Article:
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Shooting non-repeatable events: weddings, recitals, plays, performances...


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Old November 21st, 2012, 09:57 AM   #16
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Re: Will the new Sony work as a run 'n wedding camera?

Chris, I think you are looking at it wrong. It's not about people being pixel peepers or "Tech Heads" when critisizing moire and aliasing from large sensor cameras. Similarily, a camera with insufficient low light won't bring home good stuff from a reception and it's not to do with pixel peeping.

It's a matter of how much of the stuff you bring home is usable. That percentage is affected by moire and aliasing from large sensor cameras and other factors. Each camera's abilities combined with your skill at operating the camera along with the subjects you are shooting will determine that percentage.

Form factor also contributes to whether footage is a keeper. I've shot with Handycams and DSLRs since 2008 and can't stand their handheld footage compared to what I was able to do with a camera on my shoulder. YMMV.

@Don: Are saying the single chip Sony CX550's are better in lowlight than the 3x1/3" CCDs of the HM700?
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Old November 21st, 2012, 09:58 AM   #17
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Re: Will the new Sony work as a run 'n wedding camera?

Chris in answer to your remark about Sony (or any mfgr) releasing a camera that produced a truely bad image, I would tend to agree with you. I don't think Sony or anyone else, would do that. It could really kill their market. However as was said, there is no one perfect camera and what might be right for George wouldn't be right for me. I have always loved the compact full size form factor, like the JVCs and the Sony NEX50 does look like it could be the right stuff with a few exceptions. first off, being about 40% less than a new JVCHM710 is a turn on. Second, I already have all the battery power I'd need to power that camera so big saving there. Thirdly, I can always turn on more light at a reception and since I have 2 of the CN160s on remotes, a 312AS that will run for hours and soon to have the 5080 that you so smartly turned me on to, PLUS my LP Micro AND my trusty old AB Ultralight, I could light up pretty much any venue without having to turn to my big old tungsten softbox kit. The negatives to me are 1) figuring out a proper way to hang my AT1821 receiver and 2) the lack of switchable NDs. As was said before, in run and gun going from inside to outside and back in a short time slot really calls for switchable ND at least for me.
George, I agree with your statement of the lowlight capability of the HM7XX cameras. I agree, they're not as good as say the Sony PD series but then how many true vidcams are but all in all, that camera series has most everything I would be looking for so it's up there on the list.
Chris like you, I'd like to see some footage in untouched form from a NEX-EA50 before I were to make a decision but as I said before, some of the work I'm working on getting is also playing into the decision.
Man I'm getting too old to have my head clogged with all this stuff. Sometimes I yearn for the old days. Sometimes! ;-)
As for my getting an NEX-EA50 and being a crash test dummy, I did approach my boss (the wifey) about this and she gave me "THE LOOK". I think we all know what that means so I'll sit and wait before I make my decision and MAYBE I'll win the big lottery and it'll all be a moot point! (sure and maybe I get to be 6'5" and look like Brad Pitt-you know just to please my wife) lol!
Les, No not at all. I don't know if they are or not, I just mentioned the fact that it appears the sensor in the NEX-EA50 is the same as the sensor in the NEX5 still camera that I've seen advertised. I wouldn't say it's better at anything untilo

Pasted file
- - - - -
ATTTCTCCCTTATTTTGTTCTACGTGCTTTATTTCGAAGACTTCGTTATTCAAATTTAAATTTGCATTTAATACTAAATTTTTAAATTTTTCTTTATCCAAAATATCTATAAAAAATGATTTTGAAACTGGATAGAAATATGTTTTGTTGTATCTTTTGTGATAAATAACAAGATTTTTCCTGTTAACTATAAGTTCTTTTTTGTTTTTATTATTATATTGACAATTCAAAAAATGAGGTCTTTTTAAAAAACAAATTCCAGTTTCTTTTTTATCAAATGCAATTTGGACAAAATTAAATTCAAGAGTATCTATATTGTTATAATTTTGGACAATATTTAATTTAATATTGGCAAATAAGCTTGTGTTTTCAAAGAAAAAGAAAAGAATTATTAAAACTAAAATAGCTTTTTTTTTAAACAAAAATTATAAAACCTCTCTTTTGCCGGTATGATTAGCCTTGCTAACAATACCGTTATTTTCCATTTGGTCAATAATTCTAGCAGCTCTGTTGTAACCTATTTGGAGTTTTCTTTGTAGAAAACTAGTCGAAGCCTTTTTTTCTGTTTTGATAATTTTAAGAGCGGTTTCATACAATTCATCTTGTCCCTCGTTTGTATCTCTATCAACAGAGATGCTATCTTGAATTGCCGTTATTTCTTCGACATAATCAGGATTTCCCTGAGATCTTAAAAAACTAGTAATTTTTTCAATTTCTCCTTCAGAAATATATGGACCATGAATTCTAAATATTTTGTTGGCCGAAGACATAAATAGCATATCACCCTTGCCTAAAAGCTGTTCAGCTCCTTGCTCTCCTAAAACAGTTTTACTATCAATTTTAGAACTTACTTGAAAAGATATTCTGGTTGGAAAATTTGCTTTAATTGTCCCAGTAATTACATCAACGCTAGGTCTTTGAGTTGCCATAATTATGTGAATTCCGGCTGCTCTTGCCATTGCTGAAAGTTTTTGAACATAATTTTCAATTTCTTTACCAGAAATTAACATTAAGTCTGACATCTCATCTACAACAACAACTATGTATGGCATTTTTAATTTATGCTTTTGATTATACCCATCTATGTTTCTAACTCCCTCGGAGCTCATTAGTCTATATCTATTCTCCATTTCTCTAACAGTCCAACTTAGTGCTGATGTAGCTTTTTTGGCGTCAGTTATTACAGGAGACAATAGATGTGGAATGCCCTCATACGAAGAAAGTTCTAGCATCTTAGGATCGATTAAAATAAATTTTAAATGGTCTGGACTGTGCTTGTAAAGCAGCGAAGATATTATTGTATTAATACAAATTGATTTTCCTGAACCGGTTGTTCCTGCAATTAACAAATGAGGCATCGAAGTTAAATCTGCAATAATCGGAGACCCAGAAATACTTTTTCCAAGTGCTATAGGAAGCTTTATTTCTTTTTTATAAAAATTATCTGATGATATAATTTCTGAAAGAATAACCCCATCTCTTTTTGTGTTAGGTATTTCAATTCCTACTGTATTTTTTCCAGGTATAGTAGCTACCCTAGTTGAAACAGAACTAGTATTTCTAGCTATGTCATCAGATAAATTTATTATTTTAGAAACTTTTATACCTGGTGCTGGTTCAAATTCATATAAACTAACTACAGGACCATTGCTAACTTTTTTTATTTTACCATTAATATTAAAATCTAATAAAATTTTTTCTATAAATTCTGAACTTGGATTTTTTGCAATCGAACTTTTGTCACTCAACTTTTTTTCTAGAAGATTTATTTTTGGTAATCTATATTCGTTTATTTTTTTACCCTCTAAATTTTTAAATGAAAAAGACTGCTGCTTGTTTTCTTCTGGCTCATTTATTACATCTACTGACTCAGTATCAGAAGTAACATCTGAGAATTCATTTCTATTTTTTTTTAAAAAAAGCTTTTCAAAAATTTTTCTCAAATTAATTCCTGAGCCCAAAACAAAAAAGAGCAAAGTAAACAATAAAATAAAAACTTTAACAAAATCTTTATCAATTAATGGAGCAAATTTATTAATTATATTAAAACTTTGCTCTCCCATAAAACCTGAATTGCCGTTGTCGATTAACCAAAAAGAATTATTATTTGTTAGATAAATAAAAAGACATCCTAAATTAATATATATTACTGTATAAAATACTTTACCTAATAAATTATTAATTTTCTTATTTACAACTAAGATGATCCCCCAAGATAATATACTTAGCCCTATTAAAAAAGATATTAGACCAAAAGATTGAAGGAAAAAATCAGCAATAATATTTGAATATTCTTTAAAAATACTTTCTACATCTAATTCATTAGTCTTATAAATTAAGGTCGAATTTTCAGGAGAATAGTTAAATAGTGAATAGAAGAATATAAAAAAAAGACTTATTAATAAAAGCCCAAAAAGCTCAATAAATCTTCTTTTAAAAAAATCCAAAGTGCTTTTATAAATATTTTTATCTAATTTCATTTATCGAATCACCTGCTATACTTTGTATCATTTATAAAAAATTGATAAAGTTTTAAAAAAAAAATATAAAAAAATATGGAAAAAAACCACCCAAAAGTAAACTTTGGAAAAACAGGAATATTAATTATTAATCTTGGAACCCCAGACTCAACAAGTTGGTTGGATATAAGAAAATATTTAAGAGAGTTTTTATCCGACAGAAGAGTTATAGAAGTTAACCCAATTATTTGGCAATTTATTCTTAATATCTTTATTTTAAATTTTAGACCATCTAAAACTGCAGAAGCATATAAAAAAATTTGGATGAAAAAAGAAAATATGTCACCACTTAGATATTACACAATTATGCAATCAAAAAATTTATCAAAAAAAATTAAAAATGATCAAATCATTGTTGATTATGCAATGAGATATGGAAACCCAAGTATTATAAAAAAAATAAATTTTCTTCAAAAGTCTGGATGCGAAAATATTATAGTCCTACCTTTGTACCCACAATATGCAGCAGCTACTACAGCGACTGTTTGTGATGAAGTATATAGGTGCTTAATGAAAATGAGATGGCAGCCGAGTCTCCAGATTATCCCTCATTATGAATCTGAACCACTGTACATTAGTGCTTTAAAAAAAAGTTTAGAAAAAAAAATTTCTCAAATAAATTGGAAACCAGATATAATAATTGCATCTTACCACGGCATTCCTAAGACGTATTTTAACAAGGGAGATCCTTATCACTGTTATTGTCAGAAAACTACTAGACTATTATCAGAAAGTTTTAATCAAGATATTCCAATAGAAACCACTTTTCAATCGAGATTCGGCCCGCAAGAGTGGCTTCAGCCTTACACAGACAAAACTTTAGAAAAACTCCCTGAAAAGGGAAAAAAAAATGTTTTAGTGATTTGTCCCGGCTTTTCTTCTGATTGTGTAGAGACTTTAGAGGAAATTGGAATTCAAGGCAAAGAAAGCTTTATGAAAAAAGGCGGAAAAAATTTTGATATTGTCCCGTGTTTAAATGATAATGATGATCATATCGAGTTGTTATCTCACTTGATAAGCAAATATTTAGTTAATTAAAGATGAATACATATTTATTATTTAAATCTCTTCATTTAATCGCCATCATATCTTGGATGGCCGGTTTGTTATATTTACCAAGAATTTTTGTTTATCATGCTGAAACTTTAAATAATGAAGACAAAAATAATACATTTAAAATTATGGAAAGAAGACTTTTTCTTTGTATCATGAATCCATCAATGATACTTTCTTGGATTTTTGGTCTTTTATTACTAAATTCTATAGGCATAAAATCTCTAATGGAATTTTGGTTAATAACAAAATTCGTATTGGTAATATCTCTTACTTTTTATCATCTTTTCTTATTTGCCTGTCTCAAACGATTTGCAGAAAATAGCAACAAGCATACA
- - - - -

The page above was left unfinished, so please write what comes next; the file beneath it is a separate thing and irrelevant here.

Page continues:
I could compare both handling and footage.
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Old November 21st, 2012, 12:05 PM   #18
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Re: Will the new Sony work as a run 'n wedding camera?

The EA50 must be a DSLR after all. Zacuto has a rig for it:
https://fbcdn-sphotos-c-a.akamaihd.n...64265680_n.jpg
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Old November 21st, 2012, 12:32 PM   #19
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Re: Will the new Sony work as a run 'n wedding camera?

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Originally Posted by Les Wilson View Post

@Don: Are saying the single chip Sony CX550's are better in lowlight than the 3x1/3" CCDs of the HM700?
Les it was me who made that comparison, and yes I own and use both and find that in low ambient light the CX550 well out performs the HM700.
I'm off system at the moment but when I get back I'll grab a couple of screen shots and post them.
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Old November 21st, 2012, 05:21 PM   #20
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Re: Will the new Sony work as a run 'n wedding camera?

Hi Les

Point taken exactly but I was simply mentioning that compared to, especially brides, we are super critical of not only our own work but also the camera performance. I'm sure you have had bad shoot days and so have I but I did a wedding where everything went wrong..terrible backlighting at the ceremony with half the wedding party in the sun and half in the deep shade, and so on and the footage on preview at home didn't make me a happy chappy at all...it was just a bad shoot with poor amateur results!! I edited as best I could and gingerly handed it over to the bride and mother...This woman was absolutely thrilled with the DVD and has over the years sung my praises and given me subsequent refferals ...I'm still scratching my head as to why BUT maybe I expect better from cameras and myself???

I guess someone will shoot a wedding with the EA50 so we can see....I'm have been a pansonic person for 20 years but they seem to have dropped the SM except in DVCPRO hence the look at Sony.

BTW: Don ??? To us you look like Brat Pitt already so quit worrying. We like you just the way you are!

There is actually a big thread right here on guys using handicams at weddings and getting awesome results from them. Noa Put from Belgium is a small camera user at weddings along with his DSLR's and reports amazing results.

Shucks maybe the answer is to rig 3 handicams and 3 GoPros all on remotes and sit down on the job with a control box on your lap???

Chris
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Old November 22nd, 2012, 02:27 AM   #21
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Re: Will the new Sony work as a run 'n wedding camera?

Chris I couldn't agree more - I have shot weddings in appalling light conditions, rainy days where all the guests are huddled in a dark bar feeling miserable, weddings that are completely unorganized with things happening at the wrong time so you don't get the 'must have' shots - edited to the best of my ability........and the couples love the DVD!!!!!